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Matthew 5:41

And whosoever shall compel you to go a mile, go with him two.
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Augustine of Hippo

AD 430
And this, certainly, not so much in the sense that you should do it on foot, as that you should be prepared in mind to do it. For in the Christian history itself, which is authoritative, you will find no such thing done by the saints, or by the Lord Himself when in His human nature, which He condescended to assume, He was showing us an example of how to live; while at the same time, in almost all places, you will find them prepared to bear with equanimity whatever may have been wickedly forced upon them. But are we to suppose it is said for the sake of the mere expression, Go with him other two; or did He rather wish that three should be completed—the number which has the meaning of perfection; so that every one should remember when he does this, that he is fulfilling perfect righteousness by compassionately bearing the infirmities of those whom he wishes to be made whole? It may seem for this reason also that He has recommended these precepts by three examples: of which the first is, ...

Chromatius of Aquileia

AD 407
Some believe that this section, “He who is pressed into service for one mile, let him go with that man as far as another two,” is to be understood spiritually in this fashion: If a nonbeliever, or one who has not yet followed the knowledge of the truth, makes mention of the one God the Father, the founder of all things, as if coming to God by the way of the law, go with that one the second mile. That is, after his profession of God the Father, lead this same person, by the way of truth, to the knowledge of the Son and the Holy Spirit, showing that one is to believe not only in the Father but also in the Son and the Holy Spirit. . ...

Cornelius a Lapide

AD 1637
Ye have heard, &c. It has been asked, where is it said, "Thou shalt hate thine enemy?" Maldonatus replies, in Deuteronomy 25:19, "Thou shalt blot out his name from under heaven." God had commanded Joshua and the Hebrews utterly to destroy the impious Canaanites, and to seize their land. But the Law bade only the Canaanites to be slain, not other nations, and even them, not out of hatred: just as a judge might order a guilty person to be put to death, not because he hated him, but even one whom he loved. I Maintain, therefore, that this saying was not in the Law, but was said by the Scribes who interpreted the Law. For they, because they found in Leviticus 29:18, "Thou shalt love thy neighbour," or "thy friend," as the Vulgate translates, inferred from thence that they should hate their enemies. Wherefore Christ here corrects this interpretation of theirs, and explains the Law, that by neighbour or friend every man is meant, even a foreigner, a Gentile, and an enemy. For all men are ...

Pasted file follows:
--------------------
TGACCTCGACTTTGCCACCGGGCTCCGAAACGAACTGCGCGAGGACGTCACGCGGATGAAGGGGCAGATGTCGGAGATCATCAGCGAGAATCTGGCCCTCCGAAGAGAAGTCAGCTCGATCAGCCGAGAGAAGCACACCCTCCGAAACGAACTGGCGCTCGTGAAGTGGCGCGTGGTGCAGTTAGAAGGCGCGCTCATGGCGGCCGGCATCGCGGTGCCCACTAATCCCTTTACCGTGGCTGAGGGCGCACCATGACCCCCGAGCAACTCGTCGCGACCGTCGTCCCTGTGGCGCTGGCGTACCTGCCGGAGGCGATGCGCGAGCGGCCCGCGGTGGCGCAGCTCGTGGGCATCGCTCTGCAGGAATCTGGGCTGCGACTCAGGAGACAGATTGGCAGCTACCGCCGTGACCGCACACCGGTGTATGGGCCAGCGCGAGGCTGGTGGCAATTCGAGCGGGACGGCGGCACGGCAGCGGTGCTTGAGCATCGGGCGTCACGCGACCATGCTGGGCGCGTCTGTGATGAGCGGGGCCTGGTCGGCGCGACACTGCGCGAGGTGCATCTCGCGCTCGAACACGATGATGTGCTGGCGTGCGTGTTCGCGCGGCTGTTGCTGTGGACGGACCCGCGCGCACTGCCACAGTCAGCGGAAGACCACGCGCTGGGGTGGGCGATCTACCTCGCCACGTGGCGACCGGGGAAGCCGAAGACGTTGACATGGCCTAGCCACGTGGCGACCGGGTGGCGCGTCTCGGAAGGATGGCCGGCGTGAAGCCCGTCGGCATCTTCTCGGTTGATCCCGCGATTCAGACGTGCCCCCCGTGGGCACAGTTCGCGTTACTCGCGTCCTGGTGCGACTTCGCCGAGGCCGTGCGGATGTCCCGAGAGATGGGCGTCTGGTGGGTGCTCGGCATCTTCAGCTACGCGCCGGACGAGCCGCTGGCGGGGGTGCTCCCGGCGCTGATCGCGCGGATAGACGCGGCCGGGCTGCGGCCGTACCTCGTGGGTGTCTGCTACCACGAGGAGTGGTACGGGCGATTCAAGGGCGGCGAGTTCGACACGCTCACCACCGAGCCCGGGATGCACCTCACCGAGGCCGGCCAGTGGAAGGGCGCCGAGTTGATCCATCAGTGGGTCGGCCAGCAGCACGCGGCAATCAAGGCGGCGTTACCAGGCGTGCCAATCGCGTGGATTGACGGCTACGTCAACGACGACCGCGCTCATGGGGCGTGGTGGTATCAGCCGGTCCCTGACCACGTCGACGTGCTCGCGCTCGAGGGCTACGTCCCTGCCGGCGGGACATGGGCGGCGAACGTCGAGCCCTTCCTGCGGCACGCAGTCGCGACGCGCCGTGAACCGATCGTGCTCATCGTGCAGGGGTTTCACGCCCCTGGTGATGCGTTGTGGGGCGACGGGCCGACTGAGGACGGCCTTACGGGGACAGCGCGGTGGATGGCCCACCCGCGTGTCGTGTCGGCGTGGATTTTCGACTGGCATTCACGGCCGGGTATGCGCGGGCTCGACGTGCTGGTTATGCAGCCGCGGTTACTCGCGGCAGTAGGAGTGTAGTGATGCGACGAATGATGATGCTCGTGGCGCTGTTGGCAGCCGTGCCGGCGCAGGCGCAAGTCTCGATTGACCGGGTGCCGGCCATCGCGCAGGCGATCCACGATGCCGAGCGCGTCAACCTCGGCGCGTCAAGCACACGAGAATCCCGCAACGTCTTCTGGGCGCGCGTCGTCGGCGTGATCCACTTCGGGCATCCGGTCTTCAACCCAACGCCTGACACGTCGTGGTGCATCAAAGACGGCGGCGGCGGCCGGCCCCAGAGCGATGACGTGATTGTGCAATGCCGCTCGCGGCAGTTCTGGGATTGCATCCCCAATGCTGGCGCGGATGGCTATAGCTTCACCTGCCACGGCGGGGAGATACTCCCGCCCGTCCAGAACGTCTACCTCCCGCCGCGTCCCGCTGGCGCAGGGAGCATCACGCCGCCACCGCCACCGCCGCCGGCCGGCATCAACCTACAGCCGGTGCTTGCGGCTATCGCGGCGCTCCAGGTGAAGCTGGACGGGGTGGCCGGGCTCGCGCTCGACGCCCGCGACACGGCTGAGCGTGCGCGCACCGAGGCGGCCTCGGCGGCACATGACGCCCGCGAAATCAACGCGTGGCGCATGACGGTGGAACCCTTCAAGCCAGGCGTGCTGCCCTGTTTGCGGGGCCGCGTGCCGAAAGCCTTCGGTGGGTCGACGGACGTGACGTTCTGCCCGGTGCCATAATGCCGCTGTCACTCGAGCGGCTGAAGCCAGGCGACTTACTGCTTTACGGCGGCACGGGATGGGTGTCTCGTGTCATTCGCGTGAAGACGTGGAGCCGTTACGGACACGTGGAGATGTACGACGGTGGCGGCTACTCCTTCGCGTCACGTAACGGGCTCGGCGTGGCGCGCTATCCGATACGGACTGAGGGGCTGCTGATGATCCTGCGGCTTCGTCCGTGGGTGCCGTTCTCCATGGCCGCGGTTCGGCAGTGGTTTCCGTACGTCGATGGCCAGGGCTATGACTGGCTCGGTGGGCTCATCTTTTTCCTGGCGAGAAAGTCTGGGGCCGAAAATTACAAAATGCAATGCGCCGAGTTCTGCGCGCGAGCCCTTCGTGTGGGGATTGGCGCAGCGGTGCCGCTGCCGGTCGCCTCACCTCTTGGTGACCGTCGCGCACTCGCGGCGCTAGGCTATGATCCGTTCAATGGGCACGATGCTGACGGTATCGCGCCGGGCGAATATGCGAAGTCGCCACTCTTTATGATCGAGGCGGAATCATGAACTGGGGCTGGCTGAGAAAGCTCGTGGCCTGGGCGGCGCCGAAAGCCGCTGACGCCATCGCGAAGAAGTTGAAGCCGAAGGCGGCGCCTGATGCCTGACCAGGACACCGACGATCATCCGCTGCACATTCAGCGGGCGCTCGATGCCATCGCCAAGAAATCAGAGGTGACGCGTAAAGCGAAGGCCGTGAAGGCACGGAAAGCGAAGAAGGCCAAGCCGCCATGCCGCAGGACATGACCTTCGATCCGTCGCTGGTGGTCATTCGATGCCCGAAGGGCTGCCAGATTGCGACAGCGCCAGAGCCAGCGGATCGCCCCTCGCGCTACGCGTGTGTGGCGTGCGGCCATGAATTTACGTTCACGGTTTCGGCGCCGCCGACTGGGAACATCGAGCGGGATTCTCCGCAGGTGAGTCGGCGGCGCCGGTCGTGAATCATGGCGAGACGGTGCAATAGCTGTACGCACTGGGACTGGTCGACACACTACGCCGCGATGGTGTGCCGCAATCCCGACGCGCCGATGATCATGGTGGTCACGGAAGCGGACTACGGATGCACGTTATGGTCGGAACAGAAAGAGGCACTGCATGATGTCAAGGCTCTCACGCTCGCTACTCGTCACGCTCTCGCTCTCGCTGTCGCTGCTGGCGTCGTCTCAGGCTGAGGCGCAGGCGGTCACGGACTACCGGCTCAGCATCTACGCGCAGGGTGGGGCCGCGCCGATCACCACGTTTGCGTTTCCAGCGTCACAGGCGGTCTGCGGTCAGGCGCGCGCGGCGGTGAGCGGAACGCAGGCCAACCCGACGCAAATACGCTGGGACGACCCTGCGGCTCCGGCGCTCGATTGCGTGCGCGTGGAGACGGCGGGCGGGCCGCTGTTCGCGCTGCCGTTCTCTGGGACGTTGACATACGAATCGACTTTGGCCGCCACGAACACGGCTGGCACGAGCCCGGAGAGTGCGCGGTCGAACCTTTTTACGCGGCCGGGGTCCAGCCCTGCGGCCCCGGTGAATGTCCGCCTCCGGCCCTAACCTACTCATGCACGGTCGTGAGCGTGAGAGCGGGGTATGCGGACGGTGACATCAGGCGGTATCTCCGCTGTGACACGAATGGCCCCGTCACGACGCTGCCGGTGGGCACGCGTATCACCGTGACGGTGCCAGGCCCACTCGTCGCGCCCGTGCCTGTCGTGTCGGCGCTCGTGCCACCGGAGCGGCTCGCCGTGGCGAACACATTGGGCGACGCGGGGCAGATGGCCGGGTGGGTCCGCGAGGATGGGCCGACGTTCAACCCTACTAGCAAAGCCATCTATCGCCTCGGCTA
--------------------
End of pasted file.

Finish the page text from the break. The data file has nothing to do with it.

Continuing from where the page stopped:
George Leo Haydock

AD 1849
Go with him other two. I know many interpreters would have it to signify no more than two in all. But the literal sense of the Latin, and also of the best Greek manuscripts. (as Dr. Wells takes notice in his amendments to the Prot. translation) express two more, i.e. not only as far again, but twice as far. And thus it is expounded by St. Augustine, Serm. Domini in monte. t. iii. p. 193. Ed Ben. (Witham) Continue to be his guide sooner than lose patience, or be wanting in charity. (Haydock) ...

John Chrysostom

AD 407
And if you think this a great thing, wait, and you will see clearly, that neither yet have you attained to perfection. For not even here does He stop with you, who is laying down the laws of patient endurance, but He proceeds even further, thus saying, If any one shall compel you to go one mile, go with him two. Matthew 5:41 Do you see the height of self-denial? In this at least, that after giving your coat, and your cloak, not even if your enemy should wish to use your naked body for hardships and labors, not even so (says He), must thou forbid him. For He would have us possess all things in common, both our bodies and our goods, as with them that are in need, so with them that insult us: for the latter comes of manliness, the former of mercifulness. Because of this, He said, If any one shall compel you to go one mile, go with him two: again leading you higher up, and commanding you to show forth the same kind of ambition. For if the things of which He spoke at the beginni...

John Chrysostom

AD 407
Do you grasp the excellence of a Christian disposition? After you give your coat and your cloak, even if your enemy should wish to subject your naked body to hardships and labors, not even then, Jesus says, must you forbid him. For he would have us possess all things in common, both our bodies and our goods, as with them that are in need, so with them that insult us. For the latter response comes from a courageous spirit, the former from mercy. Because of this, Jesus said, “If any one shall compel you to go one mile, go with him two.” Again he leads you to higher ground and commands you to manifest the same type of aspiration. For if the lesser things he spoke of at the beginning receive such great blessings, consider what sort of reward awaits those who duly perform these and what they become even before we hear of receiving rewards. You are winning full freedom from unworthy passions in a human and passible body. The Gospel of Matthew, Homily ...

Theophylact of Ochrid

AD 1107
"Why should I speak of cloaks and tunics?" the Lord is saying. Give even your body to him who wrongfully compels you, and do more than he wants you to do.

Knowing this first, that no prophecy of the scripture is of any private interpretation. - 2 Peter 1:20

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